the news report here:
this is why the Philippines is 2nd most dangerous place for journalist in a 2006 report.
the news report here:
this is why the Philippines is 2nd most dangerous place for journalist in a 2006 report.
I’ve been doing the Atkins Diet for more than a year now and the result is consistent with that of the claims and the book. I follow the diet I shed the pounds, while having normal blood sugar levels and cholesterol levels.
Gary Taubes, a correspondent for Science magazine, contributed to the Atkins Diet craze with his New York Times article several years ago, “What If It’s All Been a Big Fat Lie?.” He then spent the past several years expanding on that article, and the result Good Calories, Bad Calories, a book of some 600 pages (nearly 70 of which are the bibliography).
Taubes has several overarching themes; he contends, for example, that eating refined carbohydrates is what makes you obese, and that refined carbohydrates contribute to many of what used to be called “diseases of civilization” (such as heart disease, which seems to have been less common in traditional cultures that ate less processed food, including Northern cultures that ate almost exclusively meat). (These arguments are still controversial, although new evidence continues to support them.)
The most important theme, however, suffuses the entire book: bias in scientific inquiry.
Most of the chapters are headed by bias-related quotations, such as this from a 1921 book on philosophy of science: “In reality, those who repudiate a theory that they had once proposed, or a theory that they had accepted enthusiastically and with which they had identified themselves, are very rare. The great majority of them shut their ears so as not to hear the crying facts, and shut their eyes so as not to see the glaring facts, in order to remain faithful to their theories in spite of all and everything.” Or this quotation from a 1950 Fields Medal winner: “The thing is, it’s very dangerous to have a fixed idea. A person with a fixed idea will always find some way of convincing himself in the end that he is right.”
Why is Taubes so interested in bias? For several decades, it has been the conventional wisdom that dietary fat (and especially saturated fat) contributes to obesity, heart disease, and cancer. Judging from Taubes’ exhaustive research — indeed, I’d be surprised if any other book examined bias within a particular scientific field in such detail — the conventional wisdom was based on unreliable and slender evidence that, once established and institutionalized in government funding, set a pattern of confirmation bias by which further research was judged (or ignored). To take several examples (the book is full of many more):
- Researcher Ancel Keys is perhaps the most important figure behind the origins of the dietary fat hypothesis. Two of his most famous studies found a strong correlation between diet and heart disease in a handful of countries, but he cherry-picked the countries to analyze, omitting countries that would have undermined or even eliminated the correlation entirely. (pp. 18, 31-33).
- Dietary researchers tended to ignore — or refused to allow publication of — studies showing that diet, cholesterol, and heart disease were not even correlated (pp. 27, 35), or even that low cholesterol raises other risks of death (in several studies, people with low cholesterol and/or people who ate low-fat diets were more likely to die of cancer, see pp. 37, 54, 71, 81). As for cholesterol-lowering diets (which may include lots of polyunsaturated fat, and hence are different from low-fat diets per se), dietary researchers tended to rely on one positive result from a Helsinki study, while ignoring a politically incorrect result from a clinical trial in Minnesota (in which 269 mental patients assigned to a cholesterol-lowering diet died, compared to 206 in the control group). The Minnesota result wasn’t even published for 16 years; Taubes asked the researcher why, and got the response: “We were just disappointed in the way it came out.” (pp. 37-38).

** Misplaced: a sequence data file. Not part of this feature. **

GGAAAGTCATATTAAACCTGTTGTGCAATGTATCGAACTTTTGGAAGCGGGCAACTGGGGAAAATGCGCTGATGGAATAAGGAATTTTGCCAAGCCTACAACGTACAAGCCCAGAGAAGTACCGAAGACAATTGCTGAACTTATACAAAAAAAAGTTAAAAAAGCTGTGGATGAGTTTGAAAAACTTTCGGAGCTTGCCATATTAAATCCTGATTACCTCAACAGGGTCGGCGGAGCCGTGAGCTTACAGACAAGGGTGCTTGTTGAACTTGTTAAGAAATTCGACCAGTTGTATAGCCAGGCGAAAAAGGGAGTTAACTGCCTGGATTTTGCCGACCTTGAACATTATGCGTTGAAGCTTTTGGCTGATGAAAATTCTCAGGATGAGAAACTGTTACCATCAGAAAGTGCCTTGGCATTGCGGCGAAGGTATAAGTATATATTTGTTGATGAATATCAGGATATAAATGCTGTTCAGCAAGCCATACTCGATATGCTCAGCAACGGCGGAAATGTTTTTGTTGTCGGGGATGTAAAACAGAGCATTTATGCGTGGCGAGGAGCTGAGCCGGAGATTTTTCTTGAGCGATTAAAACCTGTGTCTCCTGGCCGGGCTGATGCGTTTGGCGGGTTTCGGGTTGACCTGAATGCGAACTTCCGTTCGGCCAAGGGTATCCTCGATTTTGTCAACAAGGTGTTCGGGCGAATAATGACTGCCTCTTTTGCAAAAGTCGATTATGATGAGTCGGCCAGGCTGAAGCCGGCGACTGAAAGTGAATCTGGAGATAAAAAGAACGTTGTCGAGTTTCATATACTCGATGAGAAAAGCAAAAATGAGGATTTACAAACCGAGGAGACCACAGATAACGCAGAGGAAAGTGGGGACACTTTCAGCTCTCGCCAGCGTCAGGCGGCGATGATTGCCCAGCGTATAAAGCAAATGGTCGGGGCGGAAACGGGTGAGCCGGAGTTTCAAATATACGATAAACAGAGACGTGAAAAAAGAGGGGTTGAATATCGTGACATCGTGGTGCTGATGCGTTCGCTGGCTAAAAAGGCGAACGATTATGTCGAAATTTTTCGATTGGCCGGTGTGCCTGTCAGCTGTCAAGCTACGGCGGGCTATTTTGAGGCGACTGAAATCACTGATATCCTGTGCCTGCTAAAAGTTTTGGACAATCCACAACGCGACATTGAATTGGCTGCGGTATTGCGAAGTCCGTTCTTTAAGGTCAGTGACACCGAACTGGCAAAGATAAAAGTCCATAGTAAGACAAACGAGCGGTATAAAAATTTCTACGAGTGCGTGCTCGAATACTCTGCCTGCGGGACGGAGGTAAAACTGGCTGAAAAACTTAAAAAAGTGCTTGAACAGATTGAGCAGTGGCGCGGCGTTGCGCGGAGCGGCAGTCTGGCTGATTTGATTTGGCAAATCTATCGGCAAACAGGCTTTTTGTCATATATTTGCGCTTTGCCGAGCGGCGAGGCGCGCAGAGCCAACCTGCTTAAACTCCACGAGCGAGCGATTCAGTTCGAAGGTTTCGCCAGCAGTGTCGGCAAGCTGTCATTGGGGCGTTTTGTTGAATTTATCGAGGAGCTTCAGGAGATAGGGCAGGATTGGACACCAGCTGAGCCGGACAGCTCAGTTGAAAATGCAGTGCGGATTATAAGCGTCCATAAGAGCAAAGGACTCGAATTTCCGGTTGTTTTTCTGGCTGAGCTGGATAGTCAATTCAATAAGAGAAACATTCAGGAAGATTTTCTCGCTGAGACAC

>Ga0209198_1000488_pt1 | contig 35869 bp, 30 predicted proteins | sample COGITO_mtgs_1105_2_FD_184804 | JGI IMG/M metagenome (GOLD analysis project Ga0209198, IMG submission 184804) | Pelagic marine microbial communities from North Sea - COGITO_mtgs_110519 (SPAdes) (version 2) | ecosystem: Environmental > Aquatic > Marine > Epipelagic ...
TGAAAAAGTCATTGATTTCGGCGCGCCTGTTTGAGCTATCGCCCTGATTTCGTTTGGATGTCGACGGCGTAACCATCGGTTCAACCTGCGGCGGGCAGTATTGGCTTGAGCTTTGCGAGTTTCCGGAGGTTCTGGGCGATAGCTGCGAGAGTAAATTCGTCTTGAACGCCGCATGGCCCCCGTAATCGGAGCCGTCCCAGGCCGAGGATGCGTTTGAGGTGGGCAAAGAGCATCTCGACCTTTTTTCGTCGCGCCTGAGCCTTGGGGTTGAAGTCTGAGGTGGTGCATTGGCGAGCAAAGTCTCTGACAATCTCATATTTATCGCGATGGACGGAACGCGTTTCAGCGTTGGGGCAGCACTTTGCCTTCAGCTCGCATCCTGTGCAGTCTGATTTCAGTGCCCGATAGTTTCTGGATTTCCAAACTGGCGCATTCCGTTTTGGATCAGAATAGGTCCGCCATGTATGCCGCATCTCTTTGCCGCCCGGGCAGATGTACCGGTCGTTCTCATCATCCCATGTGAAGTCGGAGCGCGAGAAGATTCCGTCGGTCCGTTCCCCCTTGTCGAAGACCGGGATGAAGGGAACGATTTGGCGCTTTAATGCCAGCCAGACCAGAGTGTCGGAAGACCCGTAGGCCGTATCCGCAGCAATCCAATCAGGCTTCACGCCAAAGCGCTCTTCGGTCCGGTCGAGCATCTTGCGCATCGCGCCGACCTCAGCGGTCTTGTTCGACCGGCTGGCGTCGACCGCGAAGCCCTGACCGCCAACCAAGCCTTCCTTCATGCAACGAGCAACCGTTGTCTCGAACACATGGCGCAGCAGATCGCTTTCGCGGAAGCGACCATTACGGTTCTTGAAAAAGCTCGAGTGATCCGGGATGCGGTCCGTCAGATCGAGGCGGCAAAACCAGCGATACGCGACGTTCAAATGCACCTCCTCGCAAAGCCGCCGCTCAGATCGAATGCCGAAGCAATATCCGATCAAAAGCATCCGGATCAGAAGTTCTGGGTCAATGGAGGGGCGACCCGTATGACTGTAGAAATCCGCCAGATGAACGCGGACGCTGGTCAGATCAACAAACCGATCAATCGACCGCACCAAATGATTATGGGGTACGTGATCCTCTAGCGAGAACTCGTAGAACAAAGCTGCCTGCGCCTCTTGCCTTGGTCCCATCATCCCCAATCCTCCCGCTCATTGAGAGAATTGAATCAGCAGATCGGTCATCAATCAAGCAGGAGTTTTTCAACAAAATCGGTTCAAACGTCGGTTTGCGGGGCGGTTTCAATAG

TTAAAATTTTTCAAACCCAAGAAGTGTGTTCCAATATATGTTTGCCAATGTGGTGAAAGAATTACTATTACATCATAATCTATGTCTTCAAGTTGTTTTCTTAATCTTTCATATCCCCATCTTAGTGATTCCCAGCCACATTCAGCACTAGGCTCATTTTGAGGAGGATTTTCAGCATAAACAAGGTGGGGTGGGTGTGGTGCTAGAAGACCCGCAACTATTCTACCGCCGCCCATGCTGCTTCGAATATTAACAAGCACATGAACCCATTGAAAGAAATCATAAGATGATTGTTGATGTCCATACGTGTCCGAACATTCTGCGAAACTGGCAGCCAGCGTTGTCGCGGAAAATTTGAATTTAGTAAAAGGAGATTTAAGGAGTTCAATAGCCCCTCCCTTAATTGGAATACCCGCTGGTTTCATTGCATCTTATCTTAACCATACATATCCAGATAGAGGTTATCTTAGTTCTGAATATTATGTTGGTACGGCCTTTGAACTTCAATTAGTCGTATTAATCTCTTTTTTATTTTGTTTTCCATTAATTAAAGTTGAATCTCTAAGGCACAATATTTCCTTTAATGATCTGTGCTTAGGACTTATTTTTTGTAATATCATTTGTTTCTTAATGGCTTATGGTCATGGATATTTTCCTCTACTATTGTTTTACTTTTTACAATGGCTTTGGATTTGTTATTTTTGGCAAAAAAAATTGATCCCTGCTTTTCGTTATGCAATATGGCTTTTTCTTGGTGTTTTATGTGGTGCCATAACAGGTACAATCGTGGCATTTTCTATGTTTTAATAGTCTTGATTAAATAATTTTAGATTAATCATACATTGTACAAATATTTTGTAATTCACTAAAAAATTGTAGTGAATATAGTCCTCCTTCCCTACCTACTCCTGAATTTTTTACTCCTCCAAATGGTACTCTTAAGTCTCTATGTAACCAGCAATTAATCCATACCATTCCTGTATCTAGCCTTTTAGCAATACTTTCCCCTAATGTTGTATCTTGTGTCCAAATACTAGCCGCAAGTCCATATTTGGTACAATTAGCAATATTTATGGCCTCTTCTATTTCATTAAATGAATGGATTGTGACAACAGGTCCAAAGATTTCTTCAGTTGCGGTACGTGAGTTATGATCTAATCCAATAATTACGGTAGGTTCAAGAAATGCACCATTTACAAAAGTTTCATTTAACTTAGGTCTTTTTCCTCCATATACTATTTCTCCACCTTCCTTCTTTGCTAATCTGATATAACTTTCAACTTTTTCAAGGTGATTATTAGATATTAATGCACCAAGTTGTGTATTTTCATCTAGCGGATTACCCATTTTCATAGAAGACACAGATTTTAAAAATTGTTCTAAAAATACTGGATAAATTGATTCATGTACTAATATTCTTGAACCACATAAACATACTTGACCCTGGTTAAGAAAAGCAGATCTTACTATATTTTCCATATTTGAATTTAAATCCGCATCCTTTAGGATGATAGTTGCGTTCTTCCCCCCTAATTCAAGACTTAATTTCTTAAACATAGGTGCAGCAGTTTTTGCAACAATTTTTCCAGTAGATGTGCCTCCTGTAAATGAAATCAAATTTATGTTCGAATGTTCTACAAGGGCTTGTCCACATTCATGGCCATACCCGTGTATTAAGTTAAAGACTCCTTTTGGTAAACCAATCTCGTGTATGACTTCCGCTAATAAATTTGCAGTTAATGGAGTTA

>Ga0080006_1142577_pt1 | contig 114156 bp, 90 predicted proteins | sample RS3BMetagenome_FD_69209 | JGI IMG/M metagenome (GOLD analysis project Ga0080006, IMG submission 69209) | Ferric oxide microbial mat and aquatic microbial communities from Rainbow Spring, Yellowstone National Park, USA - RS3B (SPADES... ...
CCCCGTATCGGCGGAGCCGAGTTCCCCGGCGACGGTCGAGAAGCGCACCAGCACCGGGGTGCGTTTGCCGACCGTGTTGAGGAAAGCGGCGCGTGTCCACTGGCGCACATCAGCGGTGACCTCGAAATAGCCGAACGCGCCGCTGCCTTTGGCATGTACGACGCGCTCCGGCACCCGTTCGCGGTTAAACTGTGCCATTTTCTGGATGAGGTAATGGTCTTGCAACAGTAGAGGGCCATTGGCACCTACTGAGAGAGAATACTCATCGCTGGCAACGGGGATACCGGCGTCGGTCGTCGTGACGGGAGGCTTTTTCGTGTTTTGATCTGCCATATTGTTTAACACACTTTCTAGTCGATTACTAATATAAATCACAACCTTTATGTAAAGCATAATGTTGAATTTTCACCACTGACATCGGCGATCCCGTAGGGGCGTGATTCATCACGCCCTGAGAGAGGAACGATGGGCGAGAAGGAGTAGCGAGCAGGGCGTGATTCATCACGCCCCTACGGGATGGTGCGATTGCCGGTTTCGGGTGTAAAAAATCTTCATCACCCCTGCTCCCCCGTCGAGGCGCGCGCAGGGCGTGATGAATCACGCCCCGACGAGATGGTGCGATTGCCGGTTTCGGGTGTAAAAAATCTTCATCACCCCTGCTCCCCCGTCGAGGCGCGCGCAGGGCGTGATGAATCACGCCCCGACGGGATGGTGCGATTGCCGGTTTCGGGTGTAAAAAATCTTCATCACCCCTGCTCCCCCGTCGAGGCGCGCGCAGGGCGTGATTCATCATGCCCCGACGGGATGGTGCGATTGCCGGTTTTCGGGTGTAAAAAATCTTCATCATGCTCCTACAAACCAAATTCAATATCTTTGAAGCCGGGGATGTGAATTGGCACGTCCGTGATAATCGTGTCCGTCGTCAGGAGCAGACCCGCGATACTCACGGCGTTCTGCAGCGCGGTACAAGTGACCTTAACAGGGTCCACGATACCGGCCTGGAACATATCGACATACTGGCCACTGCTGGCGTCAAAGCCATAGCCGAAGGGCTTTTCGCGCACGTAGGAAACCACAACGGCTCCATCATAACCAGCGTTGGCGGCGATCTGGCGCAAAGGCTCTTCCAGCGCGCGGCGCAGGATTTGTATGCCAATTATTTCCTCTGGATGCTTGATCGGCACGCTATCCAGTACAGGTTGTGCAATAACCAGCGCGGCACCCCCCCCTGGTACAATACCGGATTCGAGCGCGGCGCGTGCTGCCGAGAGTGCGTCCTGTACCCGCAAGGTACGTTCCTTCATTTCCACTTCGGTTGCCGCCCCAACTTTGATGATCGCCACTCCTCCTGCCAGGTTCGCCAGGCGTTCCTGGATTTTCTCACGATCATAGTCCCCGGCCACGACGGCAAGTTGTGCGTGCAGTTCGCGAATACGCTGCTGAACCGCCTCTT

- Similarly, in 1961, a conference of the Association of American Physicians included a presentation showing that in comparing heart disease patients in New Haven to a healthy population, the diseased patients were much more likely to have high triglycerides than high cholesterol, thus implicating high carbohydrate diets (which elevate triglycerides). One of the researchers told Taubes, “It just about brought the house down. People were so angry; they said they didn’t believe it.” Despite this result, later studies funded by the National Institutes of Health would completely ignore triglycerides, focusing only on cholesterol levels. (pp. 157-60).
Taubes closes the book with these scathing words:
The institutionalized vigilance, “this unending exchange of critical judgment,” is nowhere to be found in the study of nutrition, chronic disease, and obesity, and it hasn’t been for decades. For this reason, it is difficult to use the term “scientists” to describe those individuals who work in these disciplines, and, indeed, I have actively avoided doing so in this book. It’s simply debatable, at best, whether what these individuals have practiced for the past fifty years, and whether the culture they have created, as a result, can reasonably be described as science.
Here are some informative interviews with Taubes:
The Telegraph. Notably, Taubes admits in this interview that he himself might be biased: “What are the chances of writing an article that says the entire medical establishment is wrong, and them going, ‘Good point, thank you, Gary. Can we give you an award?’ When people challenge the establishment, 99.9 per cent of the time they are wrong. If I was writing about me, I’d begin from the assumption that I am both wrong and a quack.”
Study: OFWs feel alienated, dissatisfied when they return to RP08/04/2008 | 08:21 PMMANILA, Philippines – Overseas Filipino workers (OFW) who had been exposed to societies that adequately provide for the needs of their people return home feeling alienated and dissatisfied with the Philippines.